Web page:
Later, artisans then helped create a color board for all the designs that will be used for the Common Thread exhibition at the London Design Festival.

After collecting all the colors, Sabrina and the artisans put the final touches on the color board that will be used for all the designs that artisans will bring to the London Design Festival.

After collecting all the colors, Sabrina and the artisans put the final touches on the color board that will be used for all the designs that the artisans will bring to the London Design Festival.

Later on, Sabrina taught the artisans in new design techniques that involved tracing the outline of objects and environments while not looking at the canvas. Here, Sabrina poses so artisans can trace her using this new technique.

Later on, Sabrina taught the artisans in new design techniques that involved tracing the outline of objects and environments while not looking at the canvas. Here, Sabrina poses so artisans can trace her using this new technique.

Sometimes the artisans’ drawings resembled what they were trying to trace…

Sometimes the artisans’ drawings resembled what they were trying to trace…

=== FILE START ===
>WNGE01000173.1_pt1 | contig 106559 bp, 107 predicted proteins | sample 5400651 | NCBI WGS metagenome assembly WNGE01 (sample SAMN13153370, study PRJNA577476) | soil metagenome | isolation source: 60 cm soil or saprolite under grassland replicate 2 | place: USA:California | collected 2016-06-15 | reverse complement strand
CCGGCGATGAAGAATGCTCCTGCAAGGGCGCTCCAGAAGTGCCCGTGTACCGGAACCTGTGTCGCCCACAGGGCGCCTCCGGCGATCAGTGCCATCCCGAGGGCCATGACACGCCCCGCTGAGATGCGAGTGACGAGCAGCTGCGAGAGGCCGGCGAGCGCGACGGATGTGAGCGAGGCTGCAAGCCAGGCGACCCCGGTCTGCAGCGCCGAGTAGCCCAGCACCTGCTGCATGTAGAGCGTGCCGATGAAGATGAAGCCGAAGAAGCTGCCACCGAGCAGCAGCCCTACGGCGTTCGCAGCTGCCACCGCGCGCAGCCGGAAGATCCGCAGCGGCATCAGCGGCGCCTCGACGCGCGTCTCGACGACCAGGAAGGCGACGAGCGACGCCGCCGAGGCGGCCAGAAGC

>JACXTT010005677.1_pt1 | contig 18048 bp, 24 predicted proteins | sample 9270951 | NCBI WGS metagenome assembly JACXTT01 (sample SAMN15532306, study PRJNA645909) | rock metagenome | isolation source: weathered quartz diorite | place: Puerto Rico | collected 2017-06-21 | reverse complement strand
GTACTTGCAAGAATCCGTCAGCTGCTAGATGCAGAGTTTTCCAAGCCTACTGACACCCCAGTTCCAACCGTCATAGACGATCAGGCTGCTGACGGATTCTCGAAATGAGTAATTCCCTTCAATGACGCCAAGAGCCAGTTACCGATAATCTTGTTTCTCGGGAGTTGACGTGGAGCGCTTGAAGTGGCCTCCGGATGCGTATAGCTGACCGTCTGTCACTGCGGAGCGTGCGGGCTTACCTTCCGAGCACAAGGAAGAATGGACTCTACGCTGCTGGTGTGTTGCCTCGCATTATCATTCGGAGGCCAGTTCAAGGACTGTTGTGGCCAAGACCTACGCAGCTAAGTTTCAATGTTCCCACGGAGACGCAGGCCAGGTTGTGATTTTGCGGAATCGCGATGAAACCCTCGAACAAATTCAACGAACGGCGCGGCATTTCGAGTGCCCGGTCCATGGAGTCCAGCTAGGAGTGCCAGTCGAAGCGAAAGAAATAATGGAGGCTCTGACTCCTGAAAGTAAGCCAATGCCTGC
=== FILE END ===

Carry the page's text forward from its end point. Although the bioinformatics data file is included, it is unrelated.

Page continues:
...other times, not so much! Yet all attempts lead to new and creative ideas.

…other times, not so much! Yet all attempts lead to new and creative ideas.

Sabrina also encouraged the artisans to use this new technique on landscapes as well.

Sabrina also encouraged the artisans to use this new technique on landscapes as well.

Little by little, Brahim El Mansouri’s (Association Ighrem) landscape comes into focus.

Everyone gets a good laugh when their drawing doesn’t come out nearly as close as they think it will!

Everyone gets a good laugh when their drawing doesn’t come out nearly as close as they think it will! Mustapha (right) of Association Nahda, makes fun of all the other artisans on their landscape pictures!

Another design technique artisans explored was to draw out a name, traditional design, or what ever else they could think of and then cut the drawing up and glue it back together all mixed up. Brahim tries this with a Beni Ourain style rug found commonly in his village.

Another design technique artisans explored was to draw out a name, traditional design, or what ever else they could think of and then cut the drawing up and glue it back together all mixed up. Here, Brahim tries this technique with a Beni Ourain style rug found commonly in his village.

For the last technique, Sabrina and the artisans walked out into the fields to try out water colors. Artisans painted their ideas on paper and then pressed the water colors on top of the designs they traced the day before.

For the last technique, Sabrina and the artisans walked out into the fields to try out water colors. Artisans painted their ideas on paper and then pressed the water colors on top of the designs they traced the day before.

On the last day, the artisans had to come up with twenty new design ideas each. Then, they had to pick their three favorites and Sabrina picked the final six designs that will be used for London. We'll reveal the final designs later this month!